This complicates the task of attack and extinguishment. It makes it difficult to determine the amount and extent of fire control forces needed to subdue such fires. The chronology of fire department response to multiple alarm fires often attests this fact: when additional alarms are sounded some time apart it is frequently because it was impossible to immediately size up the nature and extent of the fire, or where it was heading, or what it was feeding upon.
The concealed or hidden fire may develop deadly conditions by melting off gas connections or power lines thus adding to the fireman’s risks. But its most dread characteristic is as the developer of backdrafts or explosions. The opening of a door, skylight or other vent—even remote from the fire, may furnish the necessary oxygen to the smouldering, sluggish fire that has been lurking in some concealed space, to give it sudden, explosive life, with tragic consequences. The more hidden areas there are for fire to propagate and build up heat and gases, the greater the possibilities of this trouble for the fire fighter.
Another troublesome characteristic of the concealed space fire is the difficulty it creates in overhauling and preventing re-kindles.
Fire streams may finally reach to hidden spaces and knock down the fire lurking therein, but unless those areas can be overhauled and investigated and those fires completely killed, the dormant fire may later rekindle with disastrous results.
In March, 1923, Providence. R. I., firemen were called to a fire in a six story building. They fought the blaze, in a ventilator duct in the kitchen, and on the third floor. It was considered extinguished about an hour later, but soon after a serious fire was discovered on the sixth floor, 70 feet from the flue where trouble had previously been encountered. Second, third and fourth alarms were sounded in rapid order, but despite the augmented forces the loss was heavy. Sprinklers which had been shut down by the department when the fire was thought extinguished and which were still out of service when the fire extended, contributed to the spread of the fire and heavy loss.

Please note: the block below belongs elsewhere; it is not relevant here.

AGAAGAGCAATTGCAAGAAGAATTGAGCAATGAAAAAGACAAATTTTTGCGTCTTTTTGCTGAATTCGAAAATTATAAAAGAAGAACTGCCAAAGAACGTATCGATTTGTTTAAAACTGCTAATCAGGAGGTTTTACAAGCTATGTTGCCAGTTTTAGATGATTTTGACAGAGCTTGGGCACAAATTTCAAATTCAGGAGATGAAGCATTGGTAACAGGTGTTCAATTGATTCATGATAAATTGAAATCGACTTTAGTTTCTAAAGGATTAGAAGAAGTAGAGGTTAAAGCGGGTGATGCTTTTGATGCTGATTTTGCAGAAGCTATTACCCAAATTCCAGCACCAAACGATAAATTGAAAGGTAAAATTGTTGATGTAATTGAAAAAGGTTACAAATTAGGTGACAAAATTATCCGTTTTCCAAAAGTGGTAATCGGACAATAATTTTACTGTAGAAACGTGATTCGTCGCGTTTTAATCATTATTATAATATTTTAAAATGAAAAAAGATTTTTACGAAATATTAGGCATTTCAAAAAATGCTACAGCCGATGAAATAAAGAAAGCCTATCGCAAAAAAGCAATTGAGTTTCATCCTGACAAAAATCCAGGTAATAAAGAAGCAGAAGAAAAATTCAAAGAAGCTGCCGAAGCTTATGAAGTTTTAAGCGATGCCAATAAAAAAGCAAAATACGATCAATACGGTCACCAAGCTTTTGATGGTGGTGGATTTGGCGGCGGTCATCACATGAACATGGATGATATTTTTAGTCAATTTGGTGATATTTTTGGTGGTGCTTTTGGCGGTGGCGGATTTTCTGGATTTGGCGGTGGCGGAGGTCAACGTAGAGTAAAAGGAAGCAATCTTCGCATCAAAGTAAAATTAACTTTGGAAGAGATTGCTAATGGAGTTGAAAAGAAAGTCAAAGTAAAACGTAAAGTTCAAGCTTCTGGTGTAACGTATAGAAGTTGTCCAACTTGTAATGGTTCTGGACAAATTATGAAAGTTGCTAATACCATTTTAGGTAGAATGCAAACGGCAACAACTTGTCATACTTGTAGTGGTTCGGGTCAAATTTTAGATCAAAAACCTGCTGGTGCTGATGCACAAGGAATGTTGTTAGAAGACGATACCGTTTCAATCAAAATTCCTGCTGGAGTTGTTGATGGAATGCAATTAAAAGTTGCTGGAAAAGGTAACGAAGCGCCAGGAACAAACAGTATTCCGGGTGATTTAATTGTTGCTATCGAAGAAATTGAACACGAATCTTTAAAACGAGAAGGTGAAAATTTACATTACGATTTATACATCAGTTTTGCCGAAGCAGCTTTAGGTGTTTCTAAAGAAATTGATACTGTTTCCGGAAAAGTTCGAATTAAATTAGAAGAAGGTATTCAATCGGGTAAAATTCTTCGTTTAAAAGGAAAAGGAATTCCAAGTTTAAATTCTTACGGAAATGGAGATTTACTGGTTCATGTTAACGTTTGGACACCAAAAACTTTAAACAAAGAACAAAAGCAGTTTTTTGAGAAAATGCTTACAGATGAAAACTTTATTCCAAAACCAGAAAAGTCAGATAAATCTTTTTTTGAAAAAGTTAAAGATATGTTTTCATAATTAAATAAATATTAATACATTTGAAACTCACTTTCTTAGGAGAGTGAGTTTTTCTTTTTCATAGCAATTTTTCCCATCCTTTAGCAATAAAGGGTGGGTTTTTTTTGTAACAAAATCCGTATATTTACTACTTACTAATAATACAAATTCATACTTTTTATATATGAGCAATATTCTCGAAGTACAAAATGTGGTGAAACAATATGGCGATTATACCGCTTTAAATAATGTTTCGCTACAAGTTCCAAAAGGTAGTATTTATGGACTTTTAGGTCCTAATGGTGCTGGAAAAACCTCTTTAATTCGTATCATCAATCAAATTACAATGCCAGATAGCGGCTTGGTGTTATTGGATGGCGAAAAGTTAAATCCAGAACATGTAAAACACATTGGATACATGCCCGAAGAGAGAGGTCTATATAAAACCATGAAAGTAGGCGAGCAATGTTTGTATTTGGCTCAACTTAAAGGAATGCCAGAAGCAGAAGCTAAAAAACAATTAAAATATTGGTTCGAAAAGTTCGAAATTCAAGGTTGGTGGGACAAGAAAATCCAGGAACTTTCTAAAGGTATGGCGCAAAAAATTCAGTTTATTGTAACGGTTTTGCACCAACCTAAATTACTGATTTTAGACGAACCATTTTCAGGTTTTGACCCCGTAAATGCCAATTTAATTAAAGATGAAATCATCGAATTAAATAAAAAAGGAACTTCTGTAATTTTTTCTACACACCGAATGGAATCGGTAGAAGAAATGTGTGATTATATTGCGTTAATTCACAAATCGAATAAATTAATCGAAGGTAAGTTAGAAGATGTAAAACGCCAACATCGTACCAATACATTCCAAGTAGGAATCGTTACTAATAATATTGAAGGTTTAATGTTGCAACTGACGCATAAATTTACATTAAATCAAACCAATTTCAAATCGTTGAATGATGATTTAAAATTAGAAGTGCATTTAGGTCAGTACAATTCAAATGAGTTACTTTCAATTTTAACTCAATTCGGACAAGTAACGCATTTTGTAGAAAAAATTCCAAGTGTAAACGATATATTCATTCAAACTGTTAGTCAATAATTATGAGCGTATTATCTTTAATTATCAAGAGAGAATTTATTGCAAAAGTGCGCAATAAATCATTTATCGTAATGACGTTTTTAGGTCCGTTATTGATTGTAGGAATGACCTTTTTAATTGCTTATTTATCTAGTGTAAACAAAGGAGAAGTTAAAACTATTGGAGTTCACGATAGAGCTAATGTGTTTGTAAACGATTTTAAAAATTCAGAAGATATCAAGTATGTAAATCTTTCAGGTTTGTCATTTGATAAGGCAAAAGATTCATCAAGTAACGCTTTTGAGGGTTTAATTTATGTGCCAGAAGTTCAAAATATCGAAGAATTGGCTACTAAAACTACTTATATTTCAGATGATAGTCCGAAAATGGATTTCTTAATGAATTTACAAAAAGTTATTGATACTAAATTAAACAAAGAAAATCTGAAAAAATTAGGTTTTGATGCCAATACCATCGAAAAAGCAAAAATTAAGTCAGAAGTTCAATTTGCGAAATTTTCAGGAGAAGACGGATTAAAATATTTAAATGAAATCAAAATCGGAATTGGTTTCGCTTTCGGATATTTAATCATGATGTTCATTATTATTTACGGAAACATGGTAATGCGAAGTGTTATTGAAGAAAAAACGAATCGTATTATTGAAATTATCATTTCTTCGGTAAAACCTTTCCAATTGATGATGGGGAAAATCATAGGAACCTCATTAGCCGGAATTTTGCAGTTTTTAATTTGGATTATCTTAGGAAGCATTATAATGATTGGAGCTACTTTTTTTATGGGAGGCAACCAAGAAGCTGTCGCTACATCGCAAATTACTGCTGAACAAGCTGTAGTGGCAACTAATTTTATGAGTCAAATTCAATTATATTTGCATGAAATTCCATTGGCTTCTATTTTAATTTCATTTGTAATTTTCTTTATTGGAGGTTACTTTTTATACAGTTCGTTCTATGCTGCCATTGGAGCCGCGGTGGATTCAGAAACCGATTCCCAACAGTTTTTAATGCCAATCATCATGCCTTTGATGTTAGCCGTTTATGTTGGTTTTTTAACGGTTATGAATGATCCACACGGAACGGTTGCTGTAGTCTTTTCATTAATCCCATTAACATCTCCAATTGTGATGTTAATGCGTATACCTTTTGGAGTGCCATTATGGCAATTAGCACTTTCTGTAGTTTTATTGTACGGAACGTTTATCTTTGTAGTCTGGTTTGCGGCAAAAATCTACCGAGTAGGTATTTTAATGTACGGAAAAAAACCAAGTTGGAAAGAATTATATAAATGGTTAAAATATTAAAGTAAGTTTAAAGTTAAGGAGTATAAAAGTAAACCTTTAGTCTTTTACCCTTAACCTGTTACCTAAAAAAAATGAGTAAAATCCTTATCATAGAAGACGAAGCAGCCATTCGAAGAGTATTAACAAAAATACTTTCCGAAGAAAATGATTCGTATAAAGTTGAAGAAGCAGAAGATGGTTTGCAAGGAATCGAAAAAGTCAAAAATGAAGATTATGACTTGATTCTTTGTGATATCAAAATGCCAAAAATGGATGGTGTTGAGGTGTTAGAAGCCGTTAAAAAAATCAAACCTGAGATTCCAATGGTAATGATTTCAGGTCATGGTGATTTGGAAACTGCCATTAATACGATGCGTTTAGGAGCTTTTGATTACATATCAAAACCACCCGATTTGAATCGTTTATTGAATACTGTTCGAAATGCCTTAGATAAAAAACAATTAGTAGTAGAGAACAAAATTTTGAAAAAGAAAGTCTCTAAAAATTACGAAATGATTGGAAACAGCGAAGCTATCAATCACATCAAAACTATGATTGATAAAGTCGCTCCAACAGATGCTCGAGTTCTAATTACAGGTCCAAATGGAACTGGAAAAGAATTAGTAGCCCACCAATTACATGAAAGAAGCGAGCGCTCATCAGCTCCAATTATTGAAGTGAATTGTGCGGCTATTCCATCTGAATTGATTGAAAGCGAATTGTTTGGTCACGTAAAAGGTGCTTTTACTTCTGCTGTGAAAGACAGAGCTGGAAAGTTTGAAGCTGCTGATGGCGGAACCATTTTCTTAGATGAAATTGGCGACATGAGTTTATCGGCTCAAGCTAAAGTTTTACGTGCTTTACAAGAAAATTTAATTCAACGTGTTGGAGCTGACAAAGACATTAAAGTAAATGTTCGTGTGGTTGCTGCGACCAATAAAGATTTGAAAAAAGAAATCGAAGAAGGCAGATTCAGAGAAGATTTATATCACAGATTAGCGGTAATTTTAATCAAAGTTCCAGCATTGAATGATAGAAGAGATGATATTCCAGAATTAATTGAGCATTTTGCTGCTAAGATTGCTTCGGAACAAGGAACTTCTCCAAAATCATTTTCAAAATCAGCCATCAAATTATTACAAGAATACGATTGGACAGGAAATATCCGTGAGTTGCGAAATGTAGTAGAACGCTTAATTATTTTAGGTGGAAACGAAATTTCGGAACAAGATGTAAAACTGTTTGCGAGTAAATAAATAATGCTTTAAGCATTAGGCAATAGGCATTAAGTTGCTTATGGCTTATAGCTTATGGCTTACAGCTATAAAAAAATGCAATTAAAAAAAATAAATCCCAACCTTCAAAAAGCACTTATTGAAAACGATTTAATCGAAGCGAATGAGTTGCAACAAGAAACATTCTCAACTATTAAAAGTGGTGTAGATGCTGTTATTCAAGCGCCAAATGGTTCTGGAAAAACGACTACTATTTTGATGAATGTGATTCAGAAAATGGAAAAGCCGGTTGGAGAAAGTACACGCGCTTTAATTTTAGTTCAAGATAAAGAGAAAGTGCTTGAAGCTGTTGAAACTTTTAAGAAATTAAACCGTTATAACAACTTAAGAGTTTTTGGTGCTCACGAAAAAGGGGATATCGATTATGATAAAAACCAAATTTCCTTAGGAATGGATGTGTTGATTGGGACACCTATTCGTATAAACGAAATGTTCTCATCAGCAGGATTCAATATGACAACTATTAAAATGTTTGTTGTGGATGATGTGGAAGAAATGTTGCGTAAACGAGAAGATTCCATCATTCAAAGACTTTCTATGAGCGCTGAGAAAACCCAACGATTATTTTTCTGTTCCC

New York City had a serious apartment house fire, and Birmingham, Ala., suffered one of its heaviest losses in the burning of its then largest department store all because fire, which was once considered safely controlled, continued to spread via hidden channels.
It is not uncommon for fire to extend through structures protected by automatic fire detection and alarm systems, without causing the system to function. This happened in 1950 in Boston, Mass., where a fire in an old building occupied for paper storage and paper working, reportedly started in a concealed space near a fireplace. According to the N.F.P.A., which quotes the Boston Fire Department, the temperature in the building increased too slowly to operate the automatic fire alarm until fire broke out of the concealed space and flashed through the building. The loss on this fire was $1 million. The building’s concealed areas had no fire stopping and no sprinklers. Fire fighters were fortunately able to save exposures.
If any part of a building should be protected by fire detection and/or automatic fire extinguishing systems, it is these concealed and hidden areas. Yet for one reason or another, these vulnerable areas are often left unprotected, to become an invitation to fire.
New York City firemen will not soon forget the Lanes Department store fire of last March, where a delayed alarm, plus the peculiar construction, or arrangement of two five-story buildings and a “jumble of false ceilings” in the two buildings (including one of the “suspended-from-the-ceiling” types of fire breeders) gave the fire a head start on Manhattan firemen. These concealed areas provided a horizontal flue for fire travel, which continued notwithstanding the efforts of a five alarm assignment resulting in heavy loss.
Commenting on this blaze, the Department’s publication WNYF said “The delayed alarm and the maze of hanging ceilings had given the fire a head start, however, and as fast as the truckmen opened up the many concealed spaces, the fire, faster still, had raced on beyond.”
The irony of this fire was that a new, 4-story section of the department store had been sprinkled, but the hazardous old warehouse section had not.